Bonsai kept indoors, in inadequately, or improperly lit places, will be prone to this.
It is not a good idea to subject any plant kept indoors to sudden temperature changes, nor should they be placed near a heat source. Do not place your trees on an inner windowsill, with the trees trapped between the drawn curtains and the window, the temperature at night can be a lot lower in this area.
One of the problems with keeping any plant indoors, is that whatever source of heating you provide, it will unless you are careful, dry any moisture out of the atmosphere in the room. This can be overcome, by standing your trees on trays full of gravel, or one of the clay pellets such as Hortag. The gravel, or pellet being immersed in water. Evaporation of the water will provide a moist microclimate, around the tree.
There is I should point out a down side to this, that being the possible damage to the house/contents, caused by condensation.
Rotate your trees
|The main function of leaves is to turn light into food for the tree. The
tree will not put energy into producing or maintaining branches and leaves
where they will get no light, they will in fact shed those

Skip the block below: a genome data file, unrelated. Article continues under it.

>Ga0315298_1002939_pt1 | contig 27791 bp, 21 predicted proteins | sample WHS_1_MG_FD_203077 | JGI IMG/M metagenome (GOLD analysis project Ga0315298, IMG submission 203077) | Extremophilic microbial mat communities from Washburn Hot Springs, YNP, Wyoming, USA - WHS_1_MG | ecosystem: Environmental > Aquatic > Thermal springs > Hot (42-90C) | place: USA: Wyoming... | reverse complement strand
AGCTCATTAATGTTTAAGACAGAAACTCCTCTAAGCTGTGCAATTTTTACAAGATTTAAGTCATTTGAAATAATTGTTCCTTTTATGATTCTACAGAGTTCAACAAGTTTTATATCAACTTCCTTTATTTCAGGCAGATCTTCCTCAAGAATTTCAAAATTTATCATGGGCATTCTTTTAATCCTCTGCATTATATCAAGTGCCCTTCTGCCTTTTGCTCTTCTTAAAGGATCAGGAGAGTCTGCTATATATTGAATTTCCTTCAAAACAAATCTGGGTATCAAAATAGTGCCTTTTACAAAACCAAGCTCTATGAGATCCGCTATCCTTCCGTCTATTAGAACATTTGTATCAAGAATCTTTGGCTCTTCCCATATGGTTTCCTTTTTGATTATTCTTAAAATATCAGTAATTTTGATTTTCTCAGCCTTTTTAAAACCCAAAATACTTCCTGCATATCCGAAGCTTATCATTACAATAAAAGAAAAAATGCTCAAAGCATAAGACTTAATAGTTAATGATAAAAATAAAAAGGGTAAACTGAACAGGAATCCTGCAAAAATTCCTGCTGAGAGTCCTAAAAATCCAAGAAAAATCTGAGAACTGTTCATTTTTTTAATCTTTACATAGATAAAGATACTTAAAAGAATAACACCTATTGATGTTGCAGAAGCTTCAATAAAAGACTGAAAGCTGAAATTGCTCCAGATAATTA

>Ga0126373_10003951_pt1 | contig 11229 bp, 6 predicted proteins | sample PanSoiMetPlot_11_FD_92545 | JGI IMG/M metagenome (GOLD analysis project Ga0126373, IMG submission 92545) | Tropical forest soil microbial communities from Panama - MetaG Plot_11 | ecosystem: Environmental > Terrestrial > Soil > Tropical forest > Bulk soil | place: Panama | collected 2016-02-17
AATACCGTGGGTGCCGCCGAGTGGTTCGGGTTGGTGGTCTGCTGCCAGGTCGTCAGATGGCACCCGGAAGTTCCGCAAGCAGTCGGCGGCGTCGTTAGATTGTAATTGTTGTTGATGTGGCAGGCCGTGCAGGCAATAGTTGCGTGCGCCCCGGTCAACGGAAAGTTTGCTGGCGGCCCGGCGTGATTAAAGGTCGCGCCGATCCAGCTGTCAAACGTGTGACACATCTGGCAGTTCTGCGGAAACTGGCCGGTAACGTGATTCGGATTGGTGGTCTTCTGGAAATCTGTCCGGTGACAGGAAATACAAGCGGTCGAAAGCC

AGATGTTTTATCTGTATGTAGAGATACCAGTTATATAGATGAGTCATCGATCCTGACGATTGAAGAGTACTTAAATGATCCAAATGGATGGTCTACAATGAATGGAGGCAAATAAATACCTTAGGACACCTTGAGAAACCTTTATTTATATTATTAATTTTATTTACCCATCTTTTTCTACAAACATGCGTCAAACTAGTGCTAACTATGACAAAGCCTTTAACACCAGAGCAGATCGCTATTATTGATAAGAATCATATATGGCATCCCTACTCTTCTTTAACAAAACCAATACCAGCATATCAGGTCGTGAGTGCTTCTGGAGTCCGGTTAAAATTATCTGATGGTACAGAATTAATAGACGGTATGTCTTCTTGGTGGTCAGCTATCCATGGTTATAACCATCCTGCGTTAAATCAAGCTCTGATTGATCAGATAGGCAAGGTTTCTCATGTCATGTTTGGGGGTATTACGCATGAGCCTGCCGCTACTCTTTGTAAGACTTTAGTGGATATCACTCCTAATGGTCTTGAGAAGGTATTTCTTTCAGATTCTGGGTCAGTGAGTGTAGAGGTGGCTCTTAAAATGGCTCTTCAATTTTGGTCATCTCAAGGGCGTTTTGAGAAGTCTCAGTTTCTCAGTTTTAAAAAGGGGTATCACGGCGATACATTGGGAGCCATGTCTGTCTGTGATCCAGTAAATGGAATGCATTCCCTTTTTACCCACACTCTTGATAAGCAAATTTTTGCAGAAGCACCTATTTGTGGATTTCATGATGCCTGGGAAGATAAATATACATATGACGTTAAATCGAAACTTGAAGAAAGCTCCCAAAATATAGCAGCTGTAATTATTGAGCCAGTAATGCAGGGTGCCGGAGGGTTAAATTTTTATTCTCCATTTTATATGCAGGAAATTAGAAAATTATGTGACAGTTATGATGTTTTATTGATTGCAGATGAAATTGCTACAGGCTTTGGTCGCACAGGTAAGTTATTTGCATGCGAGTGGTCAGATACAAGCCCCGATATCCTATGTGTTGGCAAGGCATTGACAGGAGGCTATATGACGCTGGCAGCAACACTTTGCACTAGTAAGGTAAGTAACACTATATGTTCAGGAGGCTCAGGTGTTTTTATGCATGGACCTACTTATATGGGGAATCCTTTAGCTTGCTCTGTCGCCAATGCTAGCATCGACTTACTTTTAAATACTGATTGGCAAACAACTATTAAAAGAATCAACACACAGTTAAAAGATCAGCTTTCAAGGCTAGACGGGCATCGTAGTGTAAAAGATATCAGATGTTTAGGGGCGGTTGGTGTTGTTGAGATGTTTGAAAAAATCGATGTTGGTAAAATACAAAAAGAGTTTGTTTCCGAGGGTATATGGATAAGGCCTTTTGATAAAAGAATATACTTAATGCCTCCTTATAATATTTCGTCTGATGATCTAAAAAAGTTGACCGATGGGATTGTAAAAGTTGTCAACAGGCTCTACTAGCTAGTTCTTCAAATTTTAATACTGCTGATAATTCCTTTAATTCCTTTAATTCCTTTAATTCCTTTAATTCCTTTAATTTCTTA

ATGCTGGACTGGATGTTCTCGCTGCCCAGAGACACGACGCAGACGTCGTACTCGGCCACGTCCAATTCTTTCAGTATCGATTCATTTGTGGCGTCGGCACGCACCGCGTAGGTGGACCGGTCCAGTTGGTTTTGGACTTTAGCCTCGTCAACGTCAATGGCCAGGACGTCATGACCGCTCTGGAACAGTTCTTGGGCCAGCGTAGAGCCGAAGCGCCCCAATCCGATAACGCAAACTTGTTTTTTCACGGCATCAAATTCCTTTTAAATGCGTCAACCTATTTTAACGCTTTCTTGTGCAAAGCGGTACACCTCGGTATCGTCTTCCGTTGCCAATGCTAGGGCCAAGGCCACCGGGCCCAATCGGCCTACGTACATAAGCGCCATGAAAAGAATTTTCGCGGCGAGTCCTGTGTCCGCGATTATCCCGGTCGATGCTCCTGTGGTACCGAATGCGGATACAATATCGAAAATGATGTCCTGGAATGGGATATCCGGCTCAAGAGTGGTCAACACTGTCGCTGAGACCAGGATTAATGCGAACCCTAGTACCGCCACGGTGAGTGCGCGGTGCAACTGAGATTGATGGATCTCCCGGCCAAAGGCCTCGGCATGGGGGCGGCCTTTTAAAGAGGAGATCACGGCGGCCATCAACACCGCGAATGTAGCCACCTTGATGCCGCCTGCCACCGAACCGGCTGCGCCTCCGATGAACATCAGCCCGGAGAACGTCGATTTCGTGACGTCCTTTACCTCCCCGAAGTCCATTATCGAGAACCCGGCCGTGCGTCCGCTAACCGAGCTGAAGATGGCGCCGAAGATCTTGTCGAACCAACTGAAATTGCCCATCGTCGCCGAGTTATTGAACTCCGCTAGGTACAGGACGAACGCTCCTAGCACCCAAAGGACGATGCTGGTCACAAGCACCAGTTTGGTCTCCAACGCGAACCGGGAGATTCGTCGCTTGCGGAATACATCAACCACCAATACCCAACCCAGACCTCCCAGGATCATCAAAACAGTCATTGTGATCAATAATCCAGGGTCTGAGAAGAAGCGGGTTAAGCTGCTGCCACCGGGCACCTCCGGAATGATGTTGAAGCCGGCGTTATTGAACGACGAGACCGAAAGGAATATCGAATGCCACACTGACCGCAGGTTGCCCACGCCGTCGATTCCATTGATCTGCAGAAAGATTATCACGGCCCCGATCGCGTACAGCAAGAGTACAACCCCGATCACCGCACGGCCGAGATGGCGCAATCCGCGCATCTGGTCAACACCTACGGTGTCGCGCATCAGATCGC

To maintain a tree with 'depth' you will need to rotate you trees so that
both the front and back get an adequate amount of light.
This may mean turning the tree around for a week or so every month, but it's better to look at the back of a tree with a full set of branches, than something with all the visual 'depth', of a cardboard cut-out.
The Illustration to the left shows the sun's passage around a tree, with little light getting to the branches at the back. This, in a tree kept indoors will usually be on the room side of the tree, foliage and branches there will die if not given enough light.
Artificial lighting is a great way of keeping your indoor trees healthy, if used in conjunction with natural light.
Daylight may be considered to be made up of the three primary colours Red, Green and Blue, although blue is by far the largest component and the best suited to photosynthesis. Green light is for the most part reflected off the leaf and its this reflected light that gives leaves their colour.
Avoid using normal household filament and fluorescent lamps as they do not emit light at the right wavelengths for healthy plant growth, go for lamps from specialist suppliers, usually they advertise in gardening or aquatic magazines.
|Tungsten filament lamps emit a continuous spectrum peaking in the red area and falling away in the blue, the colour most suited to Photosynthesis, reducing the plants ability to turn light into energy.|
|Flurescent lamps emit a different spectrum, with peaks at varying wavelengths depending on the type of lamp. Some tubes, particularly those made for the Aquarist trade will give a good approximation of daylight.|
Displaying your trees
|Indoor trees can be shown on a stand like that to the right, however care must be taken to protect the stand from water.
© Allen. C. Roffey 09:50 13/07/2008